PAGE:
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Why Promote Science, Technology, Engineering and Maths (STEM) Careers? Presentation

Slide 1 (title slide).

Why Promote Science, Technology, Engineering and Maths (STEM) Careers ?

Slide 2.

“A strong supply of people with science, technology, engineering and maths skills is important to promote innovation, exploit new technologies, produce world class scientists and for the UK to compete internationally.” Reference: Educating the Next Generation of Scientists DfE November 2010

Slide 3. Why?

Changing Labour Market

  • Ageing Population
  • Climate Change
  • World Economics
  • STEM Skills Shortages

Slide 4. Changing Labour Market 2012-2020*

General Points:

  • Growth in higher skilled roles (42% of total employment in 2010 to 46% in 2020) and decline of semi skilled manual roles (18% to 16%).
  • More replacement jobs than new jobs as large numbers retire from work.
  • Forecast of growth in output and employment, albeit small, in 6 sectors up to 2020.
  • Note the need for STEM skills and qualifications.

Six Growth Sectors to 2020:

  • Utilities ( Gas, electricity, water);
  • Chemical/engineering based manufacturing;
  • Construction (major infrastructure projects);
  • Communications, distribution/retail;
  • Business services especially computing;
  • Public health and education.

*UKCES Working Futures 2010-2020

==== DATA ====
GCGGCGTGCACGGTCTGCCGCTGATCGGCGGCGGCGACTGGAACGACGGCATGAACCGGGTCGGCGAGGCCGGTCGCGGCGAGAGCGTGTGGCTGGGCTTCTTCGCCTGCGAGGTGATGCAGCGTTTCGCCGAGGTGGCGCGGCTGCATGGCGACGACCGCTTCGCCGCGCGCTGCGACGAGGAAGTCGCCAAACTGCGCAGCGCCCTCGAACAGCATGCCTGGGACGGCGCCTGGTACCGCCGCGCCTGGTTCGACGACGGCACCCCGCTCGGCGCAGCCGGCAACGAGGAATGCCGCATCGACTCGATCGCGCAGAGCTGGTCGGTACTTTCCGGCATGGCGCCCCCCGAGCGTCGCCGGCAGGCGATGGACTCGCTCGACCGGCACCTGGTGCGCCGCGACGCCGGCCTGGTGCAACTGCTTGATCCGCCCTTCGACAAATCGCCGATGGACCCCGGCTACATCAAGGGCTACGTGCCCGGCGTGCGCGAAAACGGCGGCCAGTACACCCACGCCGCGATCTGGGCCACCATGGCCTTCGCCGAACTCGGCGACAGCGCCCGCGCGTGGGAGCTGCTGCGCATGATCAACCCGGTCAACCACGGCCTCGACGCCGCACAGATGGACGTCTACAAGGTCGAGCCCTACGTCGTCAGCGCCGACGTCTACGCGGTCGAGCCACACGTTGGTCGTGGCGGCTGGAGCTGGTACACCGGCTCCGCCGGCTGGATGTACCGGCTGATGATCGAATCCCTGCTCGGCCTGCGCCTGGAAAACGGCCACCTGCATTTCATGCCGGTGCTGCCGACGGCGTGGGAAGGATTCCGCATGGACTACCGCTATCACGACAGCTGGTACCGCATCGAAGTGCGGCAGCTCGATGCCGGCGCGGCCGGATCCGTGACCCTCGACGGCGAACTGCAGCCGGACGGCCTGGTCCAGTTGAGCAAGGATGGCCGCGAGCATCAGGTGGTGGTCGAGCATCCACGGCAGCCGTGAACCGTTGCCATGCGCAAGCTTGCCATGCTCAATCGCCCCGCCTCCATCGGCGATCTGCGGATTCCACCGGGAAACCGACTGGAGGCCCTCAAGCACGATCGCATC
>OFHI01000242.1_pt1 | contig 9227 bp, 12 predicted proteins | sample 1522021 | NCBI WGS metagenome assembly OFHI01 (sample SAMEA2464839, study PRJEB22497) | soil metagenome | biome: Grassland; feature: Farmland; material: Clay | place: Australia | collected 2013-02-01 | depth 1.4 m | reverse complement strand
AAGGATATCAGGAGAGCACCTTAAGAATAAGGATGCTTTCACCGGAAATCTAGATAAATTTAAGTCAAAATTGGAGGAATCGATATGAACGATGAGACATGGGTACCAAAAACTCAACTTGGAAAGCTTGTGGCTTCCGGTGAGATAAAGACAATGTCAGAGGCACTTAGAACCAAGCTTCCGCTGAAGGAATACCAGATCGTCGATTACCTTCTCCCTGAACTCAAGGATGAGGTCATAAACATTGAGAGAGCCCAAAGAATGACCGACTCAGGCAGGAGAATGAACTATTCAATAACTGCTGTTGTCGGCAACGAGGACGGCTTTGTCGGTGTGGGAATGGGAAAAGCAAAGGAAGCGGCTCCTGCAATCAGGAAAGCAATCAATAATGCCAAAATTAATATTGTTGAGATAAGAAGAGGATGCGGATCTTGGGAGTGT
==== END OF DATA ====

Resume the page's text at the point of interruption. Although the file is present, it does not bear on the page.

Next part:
Slide 5. Ageing Population.

Pressure on health and medical services will increase meaning greater demand for STEM skills.

Opportunities will be in:

  • Biomedical Engineering (replacement joints , heart valves);
  • Bioinformatics & Computational Biology (molecular biology – DNA, cancer cells);
  • Pharmaceutical research (cancer drugs, mental health, insulin);
  • Biotechnology (using living cells in medicine (stem cells) & industry (enzymes, bacteria, yeast).

Slide 6. Climate Change.

STEM skills are needed to develop:

  • Clean coal technology to build new coal fired power stations with lower carbon emissions.
  • Nuclear engineering to decommission old plants and build new nuclear power stations.
  • Fuel cell technology: fuel cells to combine hydrogen and oxygen to produce water, electricity and heat, a potential source of alternative energy.
  • Renewable energy technology: generating electricity from renewable sources.

Slide 7. World Economics.

Growth of BRIC (Brazil, Russia, India, China) nations is challenging 200 year dominance by Europe and the U.S. Chinese economy will overtake U.S. by 2025 and be twice as big by 2050. China and India together make up 36% of the world’s population and will dominate the world economy. For UK to meet this global economic challenge, more people with STEM skills are needed.

Slide 8. STEM Labour Market.

  • 72% of UK firms employ STEM skilled staff, but not enough people are studying STEM subjects to meet growing demand.
  • Females and some ethnic minority groups are currently greatly under represented in those taking STEM subjects and entering STEM jobs.